We wouldn’t recommend it. If you choose to do so, however, there are ways to minimise any risk.
When a lens bathes luxuriously in your freshly prepared contact lens case or sterile blister pack, it does so within a solution that keeps the material in perfect condition. When it’s in your eye, your tears and eyelids do a fantastic job, maintaining the lenses softness and protecting eye health.
However, a range of invisible nasties like bacteria, viruses, fungi and so on also love the company of contact lenses. Their role in life is to cause an infection, making them your eyes’ natural enemies. These microbes are particularly fond of warmish swimming pool water, which is why we use chlorine to remove them.
The problem is that chlorine isn’t good for your eyes or contact lenses. What’s more, it doesn’t kill all bugs - and unless changed regularly, swimming pool filters can be happy breeding grounds for things you’d rather not meet.
For example, you may have never encountered a bacterium by the name of Pseudomonas Aeruginosa, or a type of protozoan like the Acanthamoeba - and it’s best to keep it that way. These microscopic organisms have a habit of attaching themselves to contact lenses. Once glued on, they can cause the cornea to become infected. In rare but unpleasant circumstances, irritations and contaminations can then escalate to sight loss and lasting eye damage - especially if they find their way into tiny scratches on the surface of your eye.
Manage the risk
It’s ironic that most people are much more worried about losing a lens in a pool than picking up an infection. Both are rare events - and it’s important to stress that these types of infections are not likely to happen - but if your eyeball does collect a few unwelcome fellow travellers left by previous swimmers and fellow bathers, there could be serious consequences. On your body, they’ll do no harm at all. On your sensitive eyes, it may be a different story.
As for sea swimming, one villain is salt. The sea is full of the stuff - and it’s bound to irritate your eyes. Sea water also carries its share of micro-organisms. So if you decide to swim in the sea or a public pool with your contacts on, or soak in a hot tub whilst wearing your lenses, you need to minimise these risks.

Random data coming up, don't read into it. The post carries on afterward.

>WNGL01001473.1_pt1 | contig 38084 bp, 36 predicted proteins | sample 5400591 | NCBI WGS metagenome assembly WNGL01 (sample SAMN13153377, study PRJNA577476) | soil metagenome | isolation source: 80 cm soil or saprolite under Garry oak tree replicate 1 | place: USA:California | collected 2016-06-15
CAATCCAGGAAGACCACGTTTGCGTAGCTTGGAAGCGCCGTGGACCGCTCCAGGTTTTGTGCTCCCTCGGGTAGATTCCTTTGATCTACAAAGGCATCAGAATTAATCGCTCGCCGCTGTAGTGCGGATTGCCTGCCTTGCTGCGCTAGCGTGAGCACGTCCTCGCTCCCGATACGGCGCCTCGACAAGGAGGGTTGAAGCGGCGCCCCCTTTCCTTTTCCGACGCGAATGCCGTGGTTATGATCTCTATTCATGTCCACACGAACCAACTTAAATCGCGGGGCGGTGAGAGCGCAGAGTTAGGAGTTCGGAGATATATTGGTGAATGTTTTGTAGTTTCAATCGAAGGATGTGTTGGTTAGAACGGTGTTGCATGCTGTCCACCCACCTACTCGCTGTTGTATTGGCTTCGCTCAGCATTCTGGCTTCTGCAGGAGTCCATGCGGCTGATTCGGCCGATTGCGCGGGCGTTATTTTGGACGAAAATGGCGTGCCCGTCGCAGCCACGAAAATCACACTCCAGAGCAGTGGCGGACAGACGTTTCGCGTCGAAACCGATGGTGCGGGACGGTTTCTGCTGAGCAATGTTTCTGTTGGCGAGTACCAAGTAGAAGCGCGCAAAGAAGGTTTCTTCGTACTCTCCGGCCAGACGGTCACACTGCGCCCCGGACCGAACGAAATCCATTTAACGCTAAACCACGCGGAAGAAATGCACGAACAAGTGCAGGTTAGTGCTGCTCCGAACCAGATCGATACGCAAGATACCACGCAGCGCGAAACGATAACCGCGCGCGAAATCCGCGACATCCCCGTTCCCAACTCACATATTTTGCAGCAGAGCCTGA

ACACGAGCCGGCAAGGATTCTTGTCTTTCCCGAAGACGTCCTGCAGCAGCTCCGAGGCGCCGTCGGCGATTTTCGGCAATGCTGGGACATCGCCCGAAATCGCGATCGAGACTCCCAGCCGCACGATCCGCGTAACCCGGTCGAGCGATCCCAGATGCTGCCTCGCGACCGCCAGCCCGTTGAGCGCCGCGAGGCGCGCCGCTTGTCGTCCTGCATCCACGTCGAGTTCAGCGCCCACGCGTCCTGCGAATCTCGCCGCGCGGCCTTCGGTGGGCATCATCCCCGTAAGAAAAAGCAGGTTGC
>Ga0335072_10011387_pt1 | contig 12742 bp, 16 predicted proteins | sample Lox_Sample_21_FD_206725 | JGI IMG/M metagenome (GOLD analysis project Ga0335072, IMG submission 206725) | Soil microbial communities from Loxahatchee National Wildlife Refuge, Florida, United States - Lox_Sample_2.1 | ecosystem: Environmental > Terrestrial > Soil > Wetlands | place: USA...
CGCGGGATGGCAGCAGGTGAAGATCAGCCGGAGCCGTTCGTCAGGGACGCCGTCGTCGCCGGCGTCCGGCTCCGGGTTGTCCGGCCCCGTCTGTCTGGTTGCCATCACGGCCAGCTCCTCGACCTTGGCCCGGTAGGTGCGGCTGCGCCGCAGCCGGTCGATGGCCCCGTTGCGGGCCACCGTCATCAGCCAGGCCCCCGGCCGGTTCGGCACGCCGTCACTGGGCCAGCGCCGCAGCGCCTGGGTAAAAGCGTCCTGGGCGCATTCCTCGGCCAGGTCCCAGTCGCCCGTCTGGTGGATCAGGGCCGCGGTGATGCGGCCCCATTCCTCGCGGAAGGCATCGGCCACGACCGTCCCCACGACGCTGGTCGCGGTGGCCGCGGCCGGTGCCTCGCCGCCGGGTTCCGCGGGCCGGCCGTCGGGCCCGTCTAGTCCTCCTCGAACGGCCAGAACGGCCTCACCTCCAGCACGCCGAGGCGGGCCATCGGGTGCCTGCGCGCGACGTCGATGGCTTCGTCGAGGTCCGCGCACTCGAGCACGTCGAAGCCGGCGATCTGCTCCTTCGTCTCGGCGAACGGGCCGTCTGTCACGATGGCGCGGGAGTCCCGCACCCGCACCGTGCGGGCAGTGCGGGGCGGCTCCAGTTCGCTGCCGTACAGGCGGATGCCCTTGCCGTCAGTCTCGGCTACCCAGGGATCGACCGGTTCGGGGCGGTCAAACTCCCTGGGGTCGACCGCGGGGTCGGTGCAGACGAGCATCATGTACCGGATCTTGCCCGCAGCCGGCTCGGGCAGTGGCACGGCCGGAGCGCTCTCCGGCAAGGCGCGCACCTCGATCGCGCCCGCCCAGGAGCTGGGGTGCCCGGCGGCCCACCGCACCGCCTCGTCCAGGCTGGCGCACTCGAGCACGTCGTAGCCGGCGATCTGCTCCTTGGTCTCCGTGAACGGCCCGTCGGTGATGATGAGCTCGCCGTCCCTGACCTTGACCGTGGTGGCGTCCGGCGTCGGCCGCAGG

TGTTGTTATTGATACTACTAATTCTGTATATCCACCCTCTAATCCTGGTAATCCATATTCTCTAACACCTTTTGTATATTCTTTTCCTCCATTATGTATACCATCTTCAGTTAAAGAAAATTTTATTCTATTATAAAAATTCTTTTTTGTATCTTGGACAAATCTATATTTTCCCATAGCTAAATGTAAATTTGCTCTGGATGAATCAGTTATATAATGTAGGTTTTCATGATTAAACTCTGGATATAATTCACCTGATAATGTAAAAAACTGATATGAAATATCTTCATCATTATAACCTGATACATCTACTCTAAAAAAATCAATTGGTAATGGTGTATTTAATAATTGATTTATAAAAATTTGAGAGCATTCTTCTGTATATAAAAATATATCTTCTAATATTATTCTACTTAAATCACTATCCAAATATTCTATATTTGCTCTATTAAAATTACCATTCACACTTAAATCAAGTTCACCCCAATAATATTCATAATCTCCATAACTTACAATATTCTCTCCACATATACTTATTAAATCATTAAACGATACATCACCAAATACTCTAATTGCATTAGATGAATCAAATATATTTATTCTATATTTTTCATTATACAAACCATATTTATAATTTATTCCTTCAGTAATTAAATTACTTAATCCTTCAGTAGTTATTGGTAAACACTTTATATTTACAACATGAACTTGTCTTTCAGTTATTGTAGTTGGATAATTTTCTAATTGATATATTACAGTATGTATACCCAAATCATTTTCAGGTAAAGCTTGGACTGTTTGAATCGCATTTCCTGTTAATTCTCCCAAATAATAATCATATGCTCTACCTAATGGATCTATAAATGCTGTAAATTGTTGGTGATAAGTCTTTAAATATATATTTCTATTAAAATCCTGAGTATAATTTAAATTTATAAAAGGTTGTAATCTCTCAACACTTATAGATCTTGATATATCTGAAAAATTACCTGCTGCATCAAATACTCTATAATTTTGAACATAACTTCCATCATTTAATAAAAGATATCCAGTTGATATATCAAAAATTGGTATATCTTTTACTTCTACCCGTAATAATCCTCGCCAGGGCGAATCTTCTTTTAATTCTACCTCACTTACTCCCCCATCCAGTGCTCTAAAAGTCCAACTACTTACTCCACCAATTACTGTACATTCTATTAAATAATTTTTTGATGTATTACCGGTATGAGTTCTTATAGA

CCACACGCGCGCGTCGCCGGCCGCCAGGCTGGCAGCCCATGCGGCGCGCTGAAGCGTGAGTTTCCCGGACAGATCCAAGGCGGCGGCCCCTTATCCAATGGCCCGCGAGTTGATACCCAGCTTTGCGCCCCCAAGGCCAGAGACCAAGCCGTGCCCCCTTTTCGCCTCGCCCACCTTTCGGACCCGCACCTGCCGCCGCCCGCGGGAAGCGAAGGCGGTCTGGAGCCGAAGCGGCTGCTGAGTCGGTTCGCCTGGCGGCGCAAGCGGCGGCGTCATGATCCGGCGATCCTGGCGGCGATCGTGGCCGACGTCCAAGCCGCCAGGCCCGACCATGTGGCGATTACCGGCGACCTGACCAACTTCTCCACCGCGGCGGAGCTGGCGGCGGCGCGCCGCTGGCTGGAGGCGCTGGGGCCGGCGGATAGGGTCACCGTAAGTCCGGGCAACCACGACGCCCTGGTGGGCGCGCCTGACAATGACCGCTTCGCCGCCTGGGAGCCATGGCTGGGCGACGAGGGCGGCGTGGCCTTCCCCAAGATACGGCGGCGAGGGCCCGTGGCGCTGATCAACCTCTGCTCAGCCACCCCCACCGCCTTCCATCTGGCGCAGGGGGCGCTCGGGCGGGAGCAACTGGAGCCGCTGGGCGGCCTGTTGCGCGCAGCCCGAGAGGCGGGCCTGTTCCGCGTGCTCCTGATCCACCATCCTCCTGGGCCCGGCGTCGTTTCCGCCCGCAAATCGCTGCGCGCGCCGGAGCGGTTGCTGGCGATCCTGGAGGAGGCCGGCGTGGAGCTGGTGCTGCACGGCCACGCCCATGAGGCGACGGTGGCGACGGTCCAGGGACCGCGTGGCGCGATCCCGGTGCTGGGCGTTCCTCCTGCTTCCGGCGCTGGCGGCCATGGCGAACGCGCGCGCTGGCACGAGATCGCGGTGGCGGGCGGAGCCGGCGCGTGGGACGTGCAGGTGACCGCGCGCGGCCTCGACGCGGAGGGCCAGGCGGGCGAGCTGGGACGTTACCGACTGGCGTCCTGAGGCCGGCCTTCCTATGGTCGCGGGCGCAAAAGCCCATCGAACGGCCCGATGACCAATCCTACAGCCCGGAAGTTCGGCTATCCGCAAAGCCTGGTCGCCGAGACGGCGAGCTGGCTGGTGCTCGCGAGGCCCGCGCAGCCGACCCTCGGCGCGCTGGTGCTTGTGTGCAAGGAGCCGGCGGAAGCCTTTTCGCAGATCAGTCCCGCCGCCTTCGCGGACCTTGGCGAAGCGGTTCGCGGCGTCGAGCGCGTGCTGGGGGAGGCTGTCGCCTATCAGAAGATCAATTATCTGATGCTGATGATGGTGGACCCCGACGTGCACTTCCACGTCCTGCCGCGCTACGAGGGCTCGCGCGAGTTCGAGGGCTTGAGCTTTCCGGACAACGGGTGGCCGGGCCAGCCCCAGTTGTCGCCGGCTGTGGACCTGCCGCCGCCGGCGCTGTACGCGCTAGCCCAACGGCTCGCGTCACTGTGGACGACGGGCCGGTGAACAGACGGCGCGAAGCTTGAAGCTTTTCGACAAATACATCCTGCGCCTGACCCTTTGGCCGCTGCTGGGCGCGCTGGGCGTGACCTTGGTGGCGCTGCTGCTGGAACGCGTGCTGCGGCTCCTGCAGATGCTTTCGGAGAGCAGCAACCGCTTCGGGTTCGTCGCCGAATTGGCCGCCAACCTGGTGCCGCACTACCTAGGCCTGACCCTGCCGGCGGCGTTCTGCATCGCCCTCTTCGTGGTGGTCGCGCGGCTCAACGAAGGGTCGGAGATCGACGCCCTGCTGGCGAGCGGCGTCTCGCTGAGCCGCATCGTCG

If you’re determined to keep your lenses in whilst in or under water, we understand. It’s tempting. You may want to keep watch over a child, see below the surface or avoid the hassle of taking them out only to have to replace them after your swim. The option of wearing glasses while swimming isn’t appealing either: they will get wet, blurry and potentially lost.
In case you're determined to keep your lenses in, make sure you protect them and your eyes behind a pair of airtight goggles. This will reduce the risk of inflammation and infection and minimise the lesser possibilities of losing a lens - or stretching it out of shape.
If you normally wear glasses or are a daily contact lens wearer, you can further minimise the chances of infection by putting in a new pair of daily disposables before you swim. Then slip on your goggles and enjoy splashing around.
As soon as you finish your swim and leap dolphin-style out of the water, take out your contact lenses immediately and discard them. Then you can replace them with a fresh pair of daily disposable contact lenses or switch to your spectacles.
If you’re a monthlies or rigid gas permeable contact lens wearer, it’s a good idea to keep a stock of daily disposables for this purpose, leaving your regular lenses to soak in solution whilst you venture into the pool or hot tub.
And there’s one more alternative to consider. You can resolve the issue by getting a pair of prescription swimming goggles, or a prescription dive mask. This means the underwater world becomes as clear as the view above it, letting you swim, snorkel or even scuba drive with clarity. Problem solved!
To bring all of these options in focus, the best idea is not to wear lenses when swimming. If you decide to do so, minimise the risk, by wearing temporary daily disposable contact lenses, goggles, or both. And of course, if you do experience any irritation, redness, blurred vision or uncomfortable feelings in your eye after swimming, get in touch with your optometrist as soon as possible.
That way you’ll keep your eyes safe - and the bugs at bay!
1. FACT SHEET: Pseudomonas aeruginosa. https://www.wsaa.asn.au/sites/default/files/publication/
download/Fact%20Sheet_Pseudomonas_Aug16.pdf Accessed: 10/03/2021